Posted 06 July 2009 - 01:41 PM
Posted 06 July 2009 - 03:03 PM
In the long run, you should try many different languages and decide for yourself what you like and dislike about each and what kinds of applications each is best suited for. Leaning a new language is never a waste of time, because it will show you a different way of thinking about and expressing a problem. You will discover too that most paradigms can actually be implemented in any language.
Posted 06 July 2009 - 03:31 PM
I'm going to recommend Python as a first language. It makes it easy to learn the style of structured and object-oriented programming up-front and doesn't leave much to puzzle over since it has the most common data structures built into its commands. Once you learn Python scripting, then you can start writing extensions to the language in C and C++ to learn the more advanced topics.
Posted 06 July 2009 - 04:02 PM
Posted 06 July 2009 - 04:31 PM
Posted 14 July 2009 - 02:57 PM
As a simple analogy, it doesn't take the carpenter long to see how to sling a hammer, a chisel and a saw, but building a Chippendale cabinet can take years to master.
But, in order of preference, I would agree with SamuraiCrow and Reedbeta: Python first, C++ second, then maybe C, C# or Lua third.
Python is arguably simpler, but not by much, than C++, and prevalent in the game development world. C++ can be much more complex, but the parts you actually need (vs. admire from a distance) are not much worse than Python. And, it is the most prevalent language in the gaming world.
Lastly, C is obviously popular for historical reasons and/or where performance matters a lot. C# is made popular by Microsoft its push in the game development world, and its large community. And Lua is a popular scripting language similar to Python.
Posted 19 July 2009 - 11:50 PM
This is probably going to be the opposite of what teacher will tell you but I would start with C (in my day I learned fortran) and then move on to C++. Next learn about garbage collection and when and if you finally move to languages like C# and Java you will have some idea what is going on underneath the hood.
Posted 20 July 2009 - 12:57 PM
Posted 20 July 2009 - 03:19 PM
Posted 20 July 2009 - 04:20 PM
Also garbage collection is often of concern with newer languages. The time when objects are destructed can be an issue in certain cases. Can objects be moved during GC? What are the implications of this if you are trying to interface your data to something outside the language? Are back references in your data structures going to cause issues during GC?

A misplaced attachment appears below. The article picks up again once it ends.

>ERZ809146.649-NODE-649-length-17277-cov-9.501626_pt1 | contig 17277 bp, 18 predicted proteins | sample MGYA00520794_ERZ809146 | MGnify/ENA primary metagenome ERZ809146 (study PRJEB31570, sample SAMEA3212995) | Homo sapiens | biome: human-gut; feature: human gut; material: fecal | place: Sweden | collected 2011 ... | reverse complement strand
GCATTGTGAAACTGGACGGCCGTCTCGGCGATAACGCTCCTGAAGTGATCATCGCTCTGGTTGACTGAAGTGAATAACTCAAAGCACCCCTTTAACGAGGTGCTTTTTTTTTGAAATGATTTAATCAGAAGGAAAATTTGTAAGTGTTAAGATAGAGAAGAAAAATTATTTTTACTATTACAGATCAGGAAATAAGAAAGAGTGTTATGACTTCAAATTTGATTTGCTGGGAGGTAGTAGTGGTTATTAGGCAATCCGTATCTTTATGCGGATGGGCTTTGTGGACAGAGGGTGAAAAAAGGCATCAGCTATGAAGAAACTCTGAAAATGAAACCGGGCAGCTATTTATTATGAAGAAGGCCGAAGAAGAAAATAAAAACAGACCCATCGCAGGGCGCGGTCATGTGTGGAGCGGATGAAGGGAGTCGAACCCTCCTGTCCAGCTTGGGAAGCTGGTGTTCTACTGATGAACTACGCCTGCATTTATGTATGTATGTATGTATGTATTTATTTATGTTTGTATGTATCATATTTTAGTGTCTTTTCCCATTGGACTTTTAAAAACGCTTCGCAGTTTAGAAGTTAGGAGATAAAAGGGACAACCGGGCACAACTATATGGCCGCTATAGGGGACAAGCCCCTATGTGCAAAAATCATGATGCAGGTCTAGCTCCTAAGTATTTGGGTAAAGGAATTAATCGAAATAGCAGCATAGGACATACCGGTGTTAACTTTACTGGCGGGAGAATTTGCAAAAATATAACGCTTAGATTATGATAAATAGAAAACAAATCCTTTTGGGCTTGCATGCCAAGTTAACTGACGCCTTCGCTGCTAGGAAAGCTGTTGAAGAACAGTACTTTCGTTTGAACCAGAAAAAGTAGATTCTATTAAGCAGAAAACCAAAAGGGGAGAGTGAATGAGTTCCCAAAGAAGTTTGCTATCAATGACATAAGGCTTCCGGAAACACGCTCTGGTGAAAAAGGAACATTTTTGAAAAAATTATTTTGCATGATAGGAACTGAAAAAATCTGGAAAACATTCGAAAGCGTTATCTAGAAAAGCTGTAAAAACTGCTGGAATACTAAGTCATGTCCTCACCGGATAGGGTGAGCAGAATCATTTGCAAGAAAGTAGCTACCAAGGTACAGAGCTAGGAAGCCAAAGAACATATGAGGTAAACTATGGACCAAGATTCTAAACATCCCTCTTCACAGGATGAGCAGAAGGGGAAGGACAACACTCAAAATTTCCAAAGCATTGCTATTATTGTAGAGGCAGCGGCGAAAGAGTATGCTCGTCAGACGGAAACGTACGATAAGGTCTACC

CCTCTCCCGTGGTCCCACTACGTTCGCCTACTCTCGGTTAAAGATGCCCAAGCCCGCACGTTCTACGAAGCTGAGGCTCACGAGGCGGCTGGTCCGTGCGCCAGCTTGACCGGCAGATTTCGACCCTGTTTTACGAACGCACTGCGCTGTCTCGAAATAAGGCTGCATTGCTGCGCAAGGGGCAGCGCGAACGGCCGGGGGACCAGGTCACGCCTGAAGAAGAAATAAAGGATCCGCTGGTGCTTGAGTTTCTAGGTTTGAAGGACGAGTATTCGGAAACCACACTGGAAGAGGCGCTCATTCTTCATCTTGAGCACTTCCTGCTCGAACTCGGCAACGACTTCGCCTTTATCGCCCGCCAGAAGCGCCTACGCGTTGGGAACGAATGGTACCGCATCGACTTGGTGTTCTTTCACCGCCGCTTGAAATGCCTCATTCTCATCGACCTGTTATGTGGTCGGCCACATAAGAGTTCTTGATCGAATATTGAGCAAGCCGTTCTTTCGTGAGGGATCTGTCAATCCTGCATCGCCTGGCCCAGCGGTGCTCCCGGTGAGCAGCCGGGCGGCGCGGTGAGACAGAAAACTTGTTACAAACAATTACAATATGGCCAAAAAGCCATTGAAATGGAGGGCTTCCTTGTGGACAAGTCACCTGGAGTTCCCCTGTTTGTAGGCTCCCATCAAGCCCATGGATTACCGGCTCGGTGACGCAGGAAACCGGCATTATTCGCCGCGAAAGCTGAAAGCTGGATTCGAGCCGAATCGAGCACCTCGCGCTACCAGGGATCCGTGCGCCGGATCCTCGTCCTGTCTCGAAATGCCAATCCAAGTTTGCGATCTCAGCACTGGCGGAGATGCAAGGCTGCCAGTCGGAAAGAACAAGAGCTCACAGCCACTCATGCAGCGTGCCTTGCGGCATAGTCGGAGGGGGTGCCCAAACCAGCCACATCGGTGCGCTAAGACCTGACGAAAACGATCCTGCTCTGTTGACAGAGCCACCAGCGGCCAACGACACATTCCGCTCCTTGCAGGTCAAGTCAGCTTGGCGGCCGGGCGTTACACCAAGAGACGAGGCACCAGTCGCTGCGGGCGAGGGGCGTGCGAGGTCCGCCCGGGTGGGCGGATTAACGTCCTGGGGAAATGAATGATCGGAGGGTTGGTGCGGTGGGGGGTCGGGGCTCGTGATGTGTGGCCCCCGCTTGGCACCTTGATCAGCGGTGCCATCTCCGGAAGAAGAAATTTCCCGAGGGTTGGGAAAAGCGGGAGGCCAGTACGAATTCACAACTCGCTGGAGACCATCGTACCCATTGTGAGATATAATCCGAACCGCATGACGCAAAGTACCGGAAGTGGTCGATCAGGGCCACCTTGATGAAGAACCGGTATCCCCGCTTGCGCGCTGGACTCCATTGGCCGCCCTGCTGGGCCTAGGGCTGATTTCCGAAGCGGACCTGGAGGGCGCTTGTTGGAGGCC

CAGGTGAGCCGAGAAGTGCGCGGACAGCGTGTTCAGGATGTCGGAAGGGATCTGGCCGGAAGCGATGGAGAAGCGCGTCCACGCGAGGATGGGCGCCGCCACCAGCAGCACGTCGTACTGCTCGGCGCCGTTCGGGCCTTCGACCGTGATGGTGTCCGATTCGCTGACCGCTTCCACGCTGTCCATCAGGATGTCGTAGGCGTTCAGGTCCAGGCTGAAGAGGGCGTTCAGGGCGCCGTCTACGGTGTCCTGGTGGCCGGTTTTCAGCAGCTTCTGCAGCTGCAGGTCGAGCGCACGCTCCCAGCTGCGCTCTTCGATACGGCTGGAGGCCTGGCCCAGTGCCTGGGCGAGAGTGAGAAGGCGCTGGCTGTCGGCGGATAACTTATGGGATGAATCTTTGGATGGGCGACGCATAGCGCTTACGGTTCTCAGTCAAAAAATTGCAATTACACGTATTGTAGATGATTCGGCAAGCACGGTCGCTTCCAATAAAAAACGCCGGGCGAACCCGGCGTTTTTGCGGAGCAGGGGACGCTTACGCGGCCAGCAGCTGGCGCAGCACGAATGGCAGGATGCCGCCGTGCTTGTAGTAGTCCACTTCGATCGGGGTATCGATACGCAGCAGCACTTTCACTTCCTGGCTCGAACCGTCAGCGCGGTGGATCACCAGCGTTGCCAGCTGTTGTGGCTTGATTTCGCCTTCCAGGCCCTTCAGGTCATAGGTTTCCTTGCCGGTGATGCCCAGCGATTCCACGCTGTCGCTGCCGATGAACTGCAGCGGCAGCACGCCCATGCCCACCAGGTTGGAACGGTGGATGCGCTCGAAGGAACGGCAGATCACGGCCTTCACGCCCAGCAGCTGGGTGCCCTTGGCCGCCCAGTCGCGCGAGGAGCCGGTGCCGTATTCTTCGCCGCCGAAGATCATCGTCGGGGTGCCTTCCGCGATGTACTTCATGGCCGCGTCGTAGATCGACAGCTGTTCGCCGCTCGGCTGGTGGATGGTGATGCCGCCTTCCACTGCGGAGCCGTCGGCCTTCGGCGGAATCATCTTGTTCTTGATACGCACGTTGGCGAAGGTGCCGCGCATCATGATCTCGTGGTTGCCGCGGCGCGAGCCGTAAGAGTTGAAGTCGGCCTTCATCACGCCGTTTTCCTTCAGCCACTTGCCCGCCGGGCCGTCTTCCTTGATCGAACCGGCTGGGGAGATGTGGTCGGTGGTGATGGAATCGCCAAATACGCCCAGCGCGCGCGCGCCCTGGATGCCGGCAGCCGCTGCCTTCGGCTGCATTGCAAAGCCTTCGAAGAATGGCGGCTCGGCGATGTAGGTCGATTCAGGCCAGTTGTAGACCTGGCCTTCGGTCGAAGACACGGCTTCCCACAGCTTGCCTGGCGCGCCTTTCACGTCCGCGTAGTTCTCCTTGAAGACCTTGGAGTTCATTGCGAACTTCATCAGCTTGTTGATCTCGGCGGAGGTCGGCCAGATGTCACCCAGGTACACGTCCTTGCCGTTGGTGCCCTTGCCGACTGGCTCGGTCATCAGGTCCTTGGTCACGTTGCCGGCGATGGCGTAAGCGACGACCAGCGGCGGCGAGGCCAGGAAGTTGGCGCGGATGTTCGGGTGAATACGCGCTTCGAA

If you know C/C++ first and have some knowledge of memory management you tend to think about these things implicitly, and take steps to avoid problems. I'm not claiming that everyone should absolutely learn C/C++ first. However, if you want to be a "complete" programmer and especially if you are working on performance sensitive games, I think this is a good route to take.
Posted 20 July 2009 - 04:57 PM
Posted 20 July 2009 - 05:33 PM
While I can see that you are both developers with some decent amount of experience, it's just that we have somehow arrived at different opinions over our careers.
First, there's a difference between saying something like "a strong developer knows multiple languages" and something like "knowing X will make you better at Y". I agree with the former, but not with the latter.
Knowing multiple languages will help you really see the relative strengths and weaknesses of each. You will better know when to use one versus the other. But, this is a kind of "meta-knowledge", if you'll allow the term. Knowing multiple languages doesn't make your potential in one language any higher; it just makes you more adept at choosing the right tool. The only time knowing C will benefit you is when you need to use C, which can happen often in a performance-demanding subject like game dev.
However, the latter is simply not the case. It's like saying, if you want to really learn and be good at English, you should learn West Saxon Englisc first. Sure, it's interesting to see where some modern English terms and structures came from, but it won't make your English essays any more understandable. More tangibly, instilling best C# practices on "big concepts" like GC (memory management), passing by ref/val (pointers), multi-threading, etc. can easily be achieved without knowing C.
I have yet to be found a concept in a higher-language that, without knowing how to implement it in a lower language, you are at a distinct disadvantage to someone who does...
Posted 20 July 2009 - 05:39 PM
Posted 20 July 2009 - 07:03 PM
In any case, all opinions here are equally valid so I guess we can just let the OP decide his best option now that he has heard the arguments.
Posted 20 July 2009 - 07:36 PM
Posted 21 July 2009 - 03:28 AM